The (Im)proper New Woman of Bram Stoker’s Dracula
Keywords:Dracula, New Woman, Angel in the House, Fallen Woman, femme fatale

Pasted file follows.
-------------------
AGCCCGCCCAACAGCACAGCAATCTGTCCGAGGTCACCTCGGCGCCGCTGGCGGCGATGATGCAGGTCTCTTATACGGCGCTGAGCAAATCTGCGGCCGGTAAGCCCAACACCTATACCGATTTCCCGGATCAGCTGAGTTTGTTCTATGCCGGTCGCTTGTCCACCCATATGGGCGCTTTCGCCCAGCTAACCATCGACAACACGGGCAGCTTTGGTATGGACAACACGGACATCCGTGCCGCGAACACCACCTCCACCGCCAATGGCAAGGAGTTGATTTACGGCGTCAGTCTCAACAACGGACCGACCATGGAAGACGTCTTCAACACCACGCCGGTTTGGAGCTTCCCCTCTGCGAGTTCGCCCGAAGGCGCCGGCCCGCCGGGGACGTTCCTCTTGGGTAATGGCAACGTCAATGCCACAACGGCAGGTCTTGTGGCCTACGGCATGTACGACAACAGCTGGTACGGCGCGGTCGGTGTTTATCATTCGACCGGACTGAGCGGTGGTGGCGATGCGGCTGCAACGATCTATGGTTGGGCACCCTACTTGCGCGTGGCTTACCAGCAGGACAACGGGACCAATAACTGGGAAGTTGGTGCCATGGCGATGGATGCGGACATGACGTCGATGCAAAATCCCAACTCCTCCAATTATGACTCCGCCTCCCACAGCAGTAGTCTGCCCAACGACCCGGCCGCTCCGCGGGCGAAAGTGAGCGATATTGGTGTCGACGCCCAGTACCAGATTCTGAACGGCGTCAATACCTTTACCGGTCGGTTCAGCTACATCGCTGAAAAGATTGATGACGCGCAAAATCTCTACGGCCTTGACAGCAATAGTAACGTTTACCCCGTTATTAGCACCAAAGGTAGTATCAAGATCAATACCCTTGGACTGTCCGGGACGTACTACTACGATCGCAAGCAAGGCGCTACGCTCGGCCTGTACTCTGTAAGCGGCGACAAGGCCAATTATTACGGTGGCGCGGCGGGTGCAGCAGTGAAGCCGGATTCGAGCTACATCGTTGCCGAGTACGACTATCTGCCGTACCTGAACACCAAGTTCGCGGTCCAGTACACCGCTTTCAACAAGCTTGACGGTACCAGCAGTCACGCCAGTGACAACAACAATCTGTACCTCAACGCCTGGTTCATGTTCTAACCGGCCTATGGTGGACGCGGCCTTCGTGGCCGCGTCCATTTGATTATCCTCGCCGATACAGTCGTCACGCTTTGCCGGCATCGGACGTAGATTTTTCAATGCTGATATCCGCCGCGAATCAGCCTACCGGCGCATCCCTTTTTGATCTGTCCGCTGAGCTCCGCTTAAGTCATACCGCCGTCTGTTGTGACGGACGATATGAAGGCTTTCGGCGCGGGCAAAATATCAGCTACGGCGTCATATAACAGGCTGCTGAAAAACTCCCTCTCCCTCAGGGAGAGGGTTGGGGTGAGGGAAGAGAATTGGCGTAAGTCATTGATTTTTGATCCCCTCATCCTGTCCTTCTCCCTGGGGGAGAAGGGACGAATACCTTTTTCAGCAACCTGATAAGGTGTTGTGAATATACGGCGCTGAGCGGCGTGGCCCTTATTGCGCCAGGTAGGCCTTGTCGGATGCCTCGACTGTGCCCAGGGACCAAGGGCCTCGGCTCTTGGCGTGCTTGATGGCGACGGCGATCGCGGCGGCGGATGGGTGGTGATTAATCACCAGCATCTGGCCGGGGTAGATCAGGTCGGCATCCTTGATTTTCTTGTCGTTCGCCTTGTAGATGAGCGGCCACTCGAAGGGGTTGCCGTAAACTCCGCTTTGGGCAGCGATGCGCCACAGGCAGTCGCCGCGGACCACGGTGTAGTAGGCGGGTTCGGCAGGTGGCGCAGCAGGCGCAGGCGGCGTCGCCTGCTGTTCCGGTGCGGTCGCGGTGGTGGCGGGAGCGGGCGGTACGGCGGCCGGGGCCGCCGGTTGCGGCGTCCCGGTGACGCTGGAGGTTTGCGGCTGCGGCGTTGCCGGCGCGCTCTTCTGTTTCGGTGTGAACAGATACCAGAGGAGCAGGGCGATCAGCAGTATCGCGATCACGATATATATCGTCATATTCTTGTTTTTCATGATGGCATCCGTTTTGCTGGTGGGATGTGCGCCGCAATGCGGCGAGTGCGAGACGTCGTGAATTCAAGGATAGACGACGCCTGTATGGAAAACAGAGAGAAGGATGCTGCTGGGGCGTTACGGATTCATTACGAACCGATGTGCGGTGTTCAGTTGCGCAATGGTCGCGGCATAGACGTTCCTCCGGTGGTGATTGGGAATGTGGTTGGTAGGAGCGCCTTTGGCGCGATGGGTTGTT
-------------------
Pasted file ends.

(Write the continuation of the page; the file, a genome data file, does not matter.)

This article analyses the ways in which the New Woman Movement of the 1890s is reflected in Bram Stoker’s construction of his female characters in Dracula. It shows that the image of the New Woman is modified and redefined through already existing female tropes, including the Angel in the House, the Fallen Woman and the femme fatale. Thus, it is argued, two versions of the New Woman emerge: an acceptable, “proper”, New Woman as an educated and competent worker, but also a submissive wifely or motherly figure, whose character traits correspond to conservative Victorian notions of female propriety. The other, unacceptable, variant is a sexual New Woman whose interests and aspirations are trivial, indulgenceseeking and, most importantly, whose critique of the Victorian double standard is dismissed and ultimately punished.
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